"Let us realize the arc of the moral universe is long but it bends toward justice."
Dr. Martin Luther King, Jr.

Archive for August, 2012

The UK Government signaled that it might adopt opt-out class actions in the UK.  On March 15, 2012, the UK Government’s Department for Business, Innovation and Skills announced reforms to help business, consumers, and the economy.  The proposals recognize that vigorous enforcement of competition law is good for consumers as well as other businesses.


The proposals seek to increase growth by enabling consumers and businesses to seek redress for violations of competition law.   Among the features in the reforms is the introduction of an opt-out class action mechanism which, in Europe, is often called “collective redress” although it has the same conceptual meaning as “class action.”  The UK’s recognition of the benefits of the opt-out class action is a giant leap of progress for European consumers, small businesses, and medium-size businesses who bear the brunt of competition law violations.


The UK’s proposal contrasts with widespread concerns in Europe about the opt-out mechanism.  In the past several years, lobbyists and even Member State governments have said that opt-outs are foreign to European legal culture.  The Commission’s impact study accompanying the White Paper on private enforcement said that opt-outs should be rejected because they brought principal-agent problems and excessive compensation for lawyers.


However, it must be recognized that several Member States already feature the opt-out mechanism.  Portugal, the Netherlands, Denmark, and Norway all feature the opt-out mechanism in their unique systems of collective redress.  All of these nations make it difficult or impossible for private parties to use the opt-out mechanism to initiate and prosecute claims for damages.  The proposals in the UK could mark the first time that a European victim might actually be able to file an opt-out class action on behalf of herself and all other claimants (except for those who opt-out of the action) to obtain compensatory damages.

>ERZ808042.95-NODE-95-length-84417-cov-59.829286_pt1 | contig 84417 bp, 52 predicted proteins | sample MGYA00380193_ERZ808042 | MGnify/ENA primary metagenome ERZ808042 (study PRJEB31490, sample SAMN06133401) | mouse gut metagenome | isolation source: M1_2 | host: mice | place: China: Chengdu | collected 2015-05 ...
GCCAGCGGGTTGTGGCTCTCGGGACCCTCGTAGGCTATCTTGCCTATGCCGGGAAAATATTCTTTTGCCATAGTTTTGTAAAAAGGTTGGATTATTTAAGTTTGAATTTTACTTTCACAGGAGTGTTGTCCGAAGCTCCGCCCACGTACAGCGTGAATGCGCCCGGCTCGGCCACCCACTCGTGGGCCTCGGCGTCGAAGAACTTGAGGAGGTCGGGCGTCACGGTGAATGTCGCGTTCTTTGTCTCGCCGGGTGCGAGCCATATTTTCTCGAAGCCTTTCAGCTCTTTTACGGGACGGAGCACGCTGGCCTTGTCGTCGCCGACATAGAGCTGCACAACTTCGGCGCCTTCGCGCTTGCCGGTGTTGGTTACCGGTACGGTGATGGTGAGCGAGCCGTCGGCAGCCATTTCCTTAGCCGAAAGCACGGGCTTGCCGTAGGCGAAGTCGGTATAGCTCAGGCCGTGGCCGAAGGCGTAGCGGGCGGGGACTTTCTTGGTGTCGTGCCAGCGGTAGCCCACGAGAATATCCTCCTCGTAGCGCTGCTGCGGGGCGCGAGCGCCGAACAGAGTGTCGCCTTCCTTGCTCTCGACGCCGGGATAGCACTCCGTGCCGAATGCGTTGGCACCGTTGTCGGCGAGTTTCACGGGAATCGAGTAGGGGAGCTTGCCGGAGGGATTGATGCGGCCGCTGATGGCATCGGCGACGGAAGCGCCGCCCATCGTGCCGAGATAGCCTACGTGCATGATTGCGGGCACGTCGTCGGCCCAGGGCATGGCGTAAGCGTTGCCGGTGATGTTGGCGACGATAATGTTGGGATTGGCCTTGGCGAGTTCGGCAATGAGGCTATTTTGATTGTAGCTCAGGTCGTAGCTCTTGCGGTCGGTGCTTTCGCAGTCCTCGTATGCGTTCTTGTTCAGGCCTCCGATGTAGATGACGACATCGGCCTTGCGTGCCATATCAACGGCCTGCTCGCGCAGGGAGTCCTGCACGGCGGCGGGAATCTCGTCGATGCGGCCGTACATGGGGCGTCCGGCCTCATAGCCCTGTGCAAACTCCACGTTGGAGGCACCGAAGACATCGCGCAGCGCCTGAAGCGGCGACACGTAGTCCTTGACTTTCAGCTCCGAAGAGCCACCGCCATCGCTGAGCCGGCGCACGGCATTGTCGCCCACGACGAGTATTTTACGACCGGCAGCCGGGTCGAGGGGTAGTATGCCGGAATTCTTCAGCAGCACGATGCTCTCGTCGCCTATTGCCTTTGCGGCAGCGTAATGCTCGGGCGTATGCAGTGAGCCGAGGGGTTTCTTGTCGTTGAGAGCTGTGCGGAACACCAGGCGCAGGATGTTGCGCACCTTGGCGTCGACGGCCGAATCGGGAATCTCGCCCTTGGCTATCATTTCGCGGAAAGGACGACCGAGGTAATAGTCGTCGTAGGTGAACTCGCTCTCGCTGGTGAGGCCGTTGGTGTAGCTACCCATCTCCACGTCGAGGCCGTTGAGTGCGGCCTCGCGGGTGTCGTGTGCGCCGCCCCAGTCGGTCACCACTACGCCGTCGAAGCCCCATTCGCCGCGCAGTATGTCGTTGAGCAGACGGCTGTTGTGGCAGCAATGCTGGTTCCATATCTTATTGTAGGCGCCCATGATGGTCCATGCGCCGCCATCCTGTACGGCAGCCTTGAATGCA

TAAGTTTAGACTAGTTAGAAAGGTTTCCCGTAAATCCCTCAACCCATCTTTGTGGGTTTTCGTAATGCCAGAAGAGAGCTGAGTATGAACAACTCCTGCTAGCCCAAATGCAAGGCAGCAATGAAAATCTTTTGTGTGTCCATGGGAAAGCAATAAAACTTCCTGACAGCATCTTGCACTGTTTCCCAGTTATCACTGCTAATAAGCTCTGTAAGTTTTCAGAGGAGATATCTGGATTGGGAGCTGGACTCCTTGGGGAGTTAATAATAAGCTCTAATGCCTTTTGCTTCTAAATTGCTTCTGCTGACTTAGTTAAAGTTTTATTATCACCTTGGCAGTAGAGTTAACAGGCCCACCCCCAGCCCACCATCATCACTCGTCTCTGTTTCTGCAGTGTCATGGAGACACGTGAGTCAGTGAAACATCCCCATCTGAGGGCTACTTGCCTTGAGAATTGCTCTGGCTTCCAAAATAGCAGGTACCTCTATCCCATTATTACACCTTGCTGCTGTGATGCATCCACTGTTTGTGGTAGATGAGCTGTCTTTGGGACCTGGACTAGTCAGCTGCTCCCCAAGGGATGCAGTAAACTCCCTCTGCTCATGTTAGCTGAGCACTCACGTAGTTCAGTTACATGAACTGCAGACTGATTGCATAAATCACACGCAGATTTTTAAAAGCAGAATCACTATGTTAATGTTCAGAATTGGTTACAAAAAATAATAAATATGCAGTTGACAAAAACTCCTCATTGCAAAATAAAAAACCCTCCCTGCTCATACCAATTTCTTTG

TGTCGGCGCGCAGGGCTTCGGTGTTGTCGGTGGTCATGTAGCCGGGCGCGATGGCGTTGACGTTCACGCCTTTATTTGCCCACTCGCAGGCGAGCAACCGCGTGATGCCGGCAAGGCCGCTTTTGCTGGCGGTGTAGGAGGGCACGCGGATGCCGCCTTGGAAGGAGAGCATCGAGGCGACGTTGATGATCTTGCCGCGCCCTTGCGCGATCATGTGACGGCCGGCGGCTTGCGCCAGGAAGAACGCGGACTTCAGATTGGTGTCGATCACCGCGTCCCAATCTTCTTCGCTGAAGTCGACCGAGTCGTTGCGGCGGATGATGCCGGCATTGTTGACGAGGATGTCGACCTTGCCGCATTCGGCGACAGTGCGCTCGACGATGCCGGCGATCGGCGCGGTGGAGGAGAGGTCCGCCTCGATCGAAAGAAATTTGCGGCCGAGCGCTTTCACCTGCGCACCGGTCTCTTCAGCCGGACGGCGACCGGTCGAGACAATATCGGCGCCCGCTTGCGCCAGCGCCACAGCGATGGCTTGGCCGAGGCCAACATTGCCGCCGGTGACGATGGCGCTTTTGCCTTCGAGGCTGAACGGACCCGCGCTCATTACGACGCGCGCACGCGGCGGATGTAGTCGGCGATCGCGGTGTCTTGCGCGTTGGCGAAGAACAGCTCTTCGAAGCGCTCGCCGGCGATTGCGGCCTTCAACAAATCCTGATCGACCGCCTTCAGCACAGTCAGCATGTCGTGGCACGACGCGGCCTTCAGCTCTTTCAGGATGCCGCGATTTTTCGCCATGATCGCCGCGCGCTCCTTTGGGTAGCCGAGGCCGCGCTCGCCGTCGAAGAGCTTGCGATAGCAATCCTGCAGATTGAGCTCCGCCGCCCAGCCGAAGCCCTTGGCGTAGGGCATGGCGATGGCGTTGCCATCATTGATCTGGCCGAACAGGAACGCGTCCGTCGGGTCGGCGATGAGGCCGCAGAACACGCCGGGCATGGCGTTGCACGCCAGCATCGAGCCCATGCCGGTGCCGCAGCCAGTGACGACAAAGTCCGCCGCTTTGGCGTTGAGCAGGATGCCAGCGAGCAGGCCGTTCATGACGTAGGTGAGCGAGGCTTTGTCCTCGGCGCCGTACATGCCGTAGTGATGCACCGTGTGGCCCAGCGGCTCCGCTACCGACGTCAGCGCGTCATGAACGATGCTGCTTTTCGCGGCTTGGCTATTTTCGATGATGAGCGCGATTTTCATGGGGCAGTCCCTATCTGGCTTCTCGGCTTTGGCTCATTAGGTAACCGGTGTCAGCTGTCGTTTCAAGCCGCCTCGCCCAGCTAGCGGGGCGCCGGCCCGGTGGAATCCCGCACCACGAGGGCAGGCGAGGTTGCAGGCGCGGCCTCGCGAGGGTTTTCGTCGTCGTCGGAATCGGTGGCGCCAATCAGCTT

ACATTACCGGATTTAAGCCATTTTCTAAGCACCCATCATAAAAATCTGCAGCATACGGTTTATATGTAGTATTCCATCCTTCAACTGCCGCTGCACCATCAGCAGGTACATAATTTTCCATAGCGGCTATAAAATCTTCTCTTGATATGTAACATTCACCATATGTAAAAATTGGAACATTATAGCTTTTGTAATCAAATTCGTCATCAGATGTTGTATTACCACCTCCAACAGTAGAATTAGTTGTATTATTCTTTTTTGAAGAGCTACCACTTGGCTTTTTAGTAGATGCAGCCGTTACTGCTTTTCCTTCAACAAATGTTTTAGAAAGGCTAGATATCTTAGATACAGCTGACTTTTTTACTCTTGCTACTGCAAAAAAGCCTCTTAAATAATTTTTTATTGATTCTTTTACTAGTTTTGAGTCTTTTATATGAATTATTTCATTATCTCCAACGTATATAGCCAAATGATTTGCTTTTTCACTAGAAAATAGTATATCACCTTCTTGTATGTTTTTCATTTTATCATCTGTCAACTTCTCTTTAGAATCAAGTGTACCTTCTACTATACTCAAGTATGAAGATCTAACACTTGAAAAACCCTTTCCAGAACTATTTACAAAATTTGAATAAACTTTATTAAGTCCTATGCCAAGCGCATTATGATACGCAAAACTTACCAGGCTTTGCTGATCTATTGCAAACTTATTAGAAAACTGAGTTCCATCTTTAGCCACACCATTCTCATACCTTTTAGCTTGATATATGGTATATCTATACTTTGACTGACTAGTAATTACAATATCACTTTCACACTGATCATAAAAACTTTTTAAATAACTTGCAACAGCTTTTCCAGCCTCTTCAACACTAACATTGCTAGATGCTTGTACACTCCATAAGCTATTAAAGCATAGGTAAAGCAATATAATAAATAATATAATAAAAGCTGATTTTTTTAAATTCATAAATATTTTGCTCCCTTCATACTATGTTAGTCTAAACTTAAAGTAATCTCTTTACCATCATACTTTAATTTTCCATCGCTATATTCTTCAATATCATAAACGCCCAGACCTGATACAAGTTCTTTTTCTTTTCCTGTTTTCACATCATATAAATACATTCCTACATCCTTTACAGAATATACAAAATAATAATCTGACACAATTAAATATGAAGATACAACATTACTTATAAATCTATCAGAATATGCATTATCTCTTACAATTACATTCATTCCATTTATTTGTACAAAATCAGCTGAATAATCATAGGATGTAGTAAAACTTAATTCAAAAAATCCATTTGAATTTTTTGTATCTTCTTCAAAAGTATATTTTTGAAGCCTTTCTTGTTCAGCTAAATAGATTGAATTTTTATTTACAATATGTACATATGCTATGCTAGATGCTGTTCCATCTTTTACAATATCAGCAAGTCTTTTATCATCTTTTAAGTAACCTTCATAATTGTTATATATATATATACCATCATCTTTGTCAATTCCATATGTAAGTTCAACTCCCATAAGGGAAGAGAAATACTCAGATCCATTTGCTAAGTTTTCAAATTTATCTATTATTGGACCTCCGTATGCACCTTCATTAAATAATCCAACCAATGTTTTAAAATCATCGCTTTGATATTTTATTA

In the Netherlands, the opt-out mechanism is available only for settlement. It can be used as a shield by defendants seeking a global release from liability, but it cannot be used by plaintiffs.  In Denmark, only the Consumer Ombudsman can file and prosecute an opt-out class action because the authorities apparently do not trust private citizens and their lawyers to prosecute opt-out class actions.   The UK reforms take a step away from through this paternalistic approach by allowing private victims (or “claimants”) and their lawyers to prosecute opt-out class actions instead of relying upon public authorities to take action.


The Department for Business Innovation & Skills announced that a consultation in which private and public parties can express their views was opened on April 24, 2012 and closed on July 24, 2012.  More information is available at the Department’s website.  Over 100 responses were received by the Department of Business Innovation & Skills in the consultation.  A Government Response to the submissions is expected by the end of October 2012.  Read more at this link.


If the political will exists, then it might be possible to introduce legislation in the fall of 2012 that would permit opt-out class actions in England through an amendment to the Competition Act 1998 with supplementary CAT rules in support.


RJ Gaudet & Associates LLC stays up-to-date on developments in class actions in Europe and has the ability to file lawsuits in England with the assistance of Prof. Dr. Ingrid Detter de Frankopan, an English Barrister who is Of Counsel to the firm.


A conference hosted by the American Bar Association Section of International Law in cooperation with the Pan-European Organisation of Personal Injury Lawyers; Netherlands Bar Association; AIJA (International Association of Young Lawyers); Union Internationale des Avocats; and other entities will explore the latest developments in E.U. class actions.  One of the panels at the conference will specifically discuss the opt-out mechanism with experts from across the E.U.  Registration is already open and further information is available at this link.